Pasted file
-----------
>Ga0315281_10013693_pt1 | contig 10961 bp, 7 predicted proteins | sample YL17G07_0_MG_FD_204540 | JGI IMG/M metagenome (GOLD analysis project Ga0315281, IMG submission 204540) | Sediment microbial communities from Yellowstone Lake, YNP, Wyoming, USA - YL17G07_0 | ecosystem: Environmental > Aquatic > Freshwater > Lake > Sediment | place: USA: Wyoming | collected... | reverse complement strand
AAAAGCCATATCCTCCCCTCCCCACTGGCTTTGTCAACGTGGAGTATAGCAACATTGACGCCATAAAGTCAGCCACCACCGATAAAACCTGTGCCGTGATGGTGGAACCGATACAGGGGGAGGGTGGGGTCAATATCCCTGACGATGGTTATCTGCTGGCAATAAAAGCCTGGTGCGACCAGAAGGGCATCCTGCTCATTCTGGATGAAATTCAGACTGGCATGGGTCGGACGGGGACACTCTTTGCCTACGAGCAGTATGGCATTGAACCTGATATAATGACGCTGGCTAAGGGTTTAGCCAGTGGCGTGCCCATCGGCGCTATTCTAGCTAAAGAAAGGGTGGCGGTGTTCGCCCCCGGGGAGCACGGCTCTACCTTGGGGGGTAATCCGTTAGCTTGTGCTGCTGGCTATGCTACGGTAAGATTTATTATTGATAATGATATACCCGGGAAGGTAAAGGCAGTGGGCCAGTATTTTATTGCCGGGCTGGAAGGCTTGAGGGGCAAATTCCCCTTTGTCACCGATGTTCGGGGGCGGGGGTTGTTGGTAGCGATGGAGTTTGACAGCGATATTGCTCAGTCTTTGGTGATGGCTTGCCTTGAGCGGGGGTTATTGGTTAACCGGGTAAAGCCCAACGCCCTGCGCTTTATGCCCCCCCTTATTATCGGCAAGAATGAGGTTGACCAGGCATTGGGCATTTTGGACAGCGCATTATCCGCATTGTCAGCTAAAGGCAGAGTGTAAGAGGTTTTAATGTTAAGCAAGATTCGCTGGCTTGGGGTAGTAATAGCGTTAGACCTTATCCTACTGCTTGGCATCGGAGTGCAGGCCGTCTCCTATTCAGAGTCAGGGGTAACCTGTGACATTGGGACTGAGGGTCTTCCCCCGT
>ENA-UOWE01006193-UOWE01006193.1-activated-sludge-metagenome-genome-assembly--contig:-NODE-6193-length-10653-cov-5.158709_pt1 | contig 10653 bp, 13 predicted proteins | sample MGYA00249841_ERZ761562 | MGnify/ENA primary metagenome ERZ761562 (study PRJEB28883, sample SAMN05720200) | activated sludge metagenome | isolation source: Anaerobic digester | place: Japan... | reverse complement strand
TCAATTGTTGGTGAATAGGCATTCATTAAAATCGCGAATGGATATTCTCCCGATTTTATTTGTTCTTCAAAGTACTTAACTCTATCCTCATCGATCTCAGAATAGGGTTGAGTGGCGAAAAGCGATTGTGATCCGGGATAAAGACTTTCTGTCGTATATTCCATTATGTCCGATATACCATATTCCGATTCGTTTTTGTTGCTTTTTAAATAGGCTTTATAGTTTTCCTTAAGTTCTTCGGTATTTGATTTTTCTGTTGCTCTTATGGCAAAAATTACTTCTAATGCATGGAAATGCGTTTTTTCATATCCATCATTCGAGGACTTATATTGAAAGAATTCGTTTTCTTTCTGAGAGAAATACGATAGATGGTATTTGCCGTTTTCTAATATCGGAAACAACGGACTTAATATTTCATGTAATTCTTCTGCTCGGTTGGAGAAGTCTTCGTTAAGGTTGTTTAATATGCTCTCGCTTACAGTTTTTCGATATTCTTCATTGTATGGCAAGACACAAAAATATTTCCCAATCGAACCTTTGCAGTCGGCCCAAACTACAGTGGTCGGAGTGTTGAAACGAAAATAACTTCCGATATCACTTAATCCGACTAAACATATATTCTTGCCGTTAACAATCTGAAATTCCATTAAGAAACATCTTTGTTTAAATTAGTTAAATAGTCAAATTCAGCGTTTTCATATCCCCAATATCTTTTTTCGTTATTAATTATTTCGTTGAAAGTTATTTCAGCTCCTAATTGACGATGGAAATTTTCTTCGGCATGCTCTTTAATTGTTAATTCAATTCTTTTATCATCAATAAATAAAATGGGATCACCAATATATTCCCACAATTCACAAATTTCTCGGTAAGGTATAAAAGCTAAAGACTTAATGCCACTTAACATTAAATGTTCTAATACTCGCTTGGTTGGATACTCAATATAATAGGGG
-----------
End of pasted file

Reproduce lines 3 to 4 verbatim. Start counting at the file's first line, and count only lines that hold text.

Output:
>ENA-UOWE01006193-UOWE01006193.1-activated-sludge-metagenome-genome-assembly--contig:-NODE-6193-length-10653-cov-5.158709_pt1 | contig 10653 bp, 13 predicted proteins | sample MGYA00249841_ERZ761562 | MGnify/ENA primary metagenome ERZ761562 (study PRJEB28883, sample SAMN05720200) | activated sludge metagenome | isolation source: Anaerobic digester | place: Japan... | reverse complement strand
TCAATTGTTGGTGAATAGGCATTCATTAAAATCGCGAATGGATATTCTCCCGATTTTATTTGTTCTTCAAAGTACTTAACTCTATCCTCATCGATCTCAGAATAGGGTTGAGTGGCGAAAAGCGATTGTGATCCGGGATAAAGACTTTCTGTCGTATATTCCATTATGTCCGATATACCATATTCCGATTCGTTTTTGTTGCTTTTTAAATAGGCTTTATAGTTTTCCTTAAGTTCTTCGGTATTTGATTTTTCTGTTGCTCTTATGGCAAAAATTACTTCTAATGCATGGAAATGCGTTTTTTCATATCCATCATTCGAGGACTTATATTGAAAGAATTCGTTTTCTTTCTGAGAGAAATACGATAGATGGTATTTGCCGTTTTCTAATATCGGAAACAACGGACTTAATATTTCATGTAATTCTTCTGCTCGGTTGGAGAAGTCTTCGTTAAGGTTGTTTAATATGCTCTCGCTTACAGTTTTTCGATATTCTTCATTGTATGGCAAGACACAAAAATATTTCCCAATCGAACCTTTGCAGTCGGCCCAAACTACAGTGGTCGGAGTGTTGAAACGAAAATAACTTCCGATATCACTTAATCCGACTAAACATATATTCTTGCCGTTAACAATCTGAAATTCCATTAAGAAACATCTTTGTTTAAATTAGTTAAATAGTCAAATTCAGCGTTTTCATATCCCCAATATCTTTTTTCGTTATTAATTATTTCGTTGAAAGTTATTTCAGCTCCTAATTGACGATGGAAATTTTCTTCGGCATGCTCTTTAATTGTTAATTCAATTCTTTTATCATCAATAAATAAAATGGGATCACCAATATATTCCCACAATTCACAAATTTCTCGGTAAGGTATAAAAGCTAAAGACTTAATGCCACTTAACATTAAATGTTCTAATACTCGCTTGGTTGGATACTCAATATAATAGGGG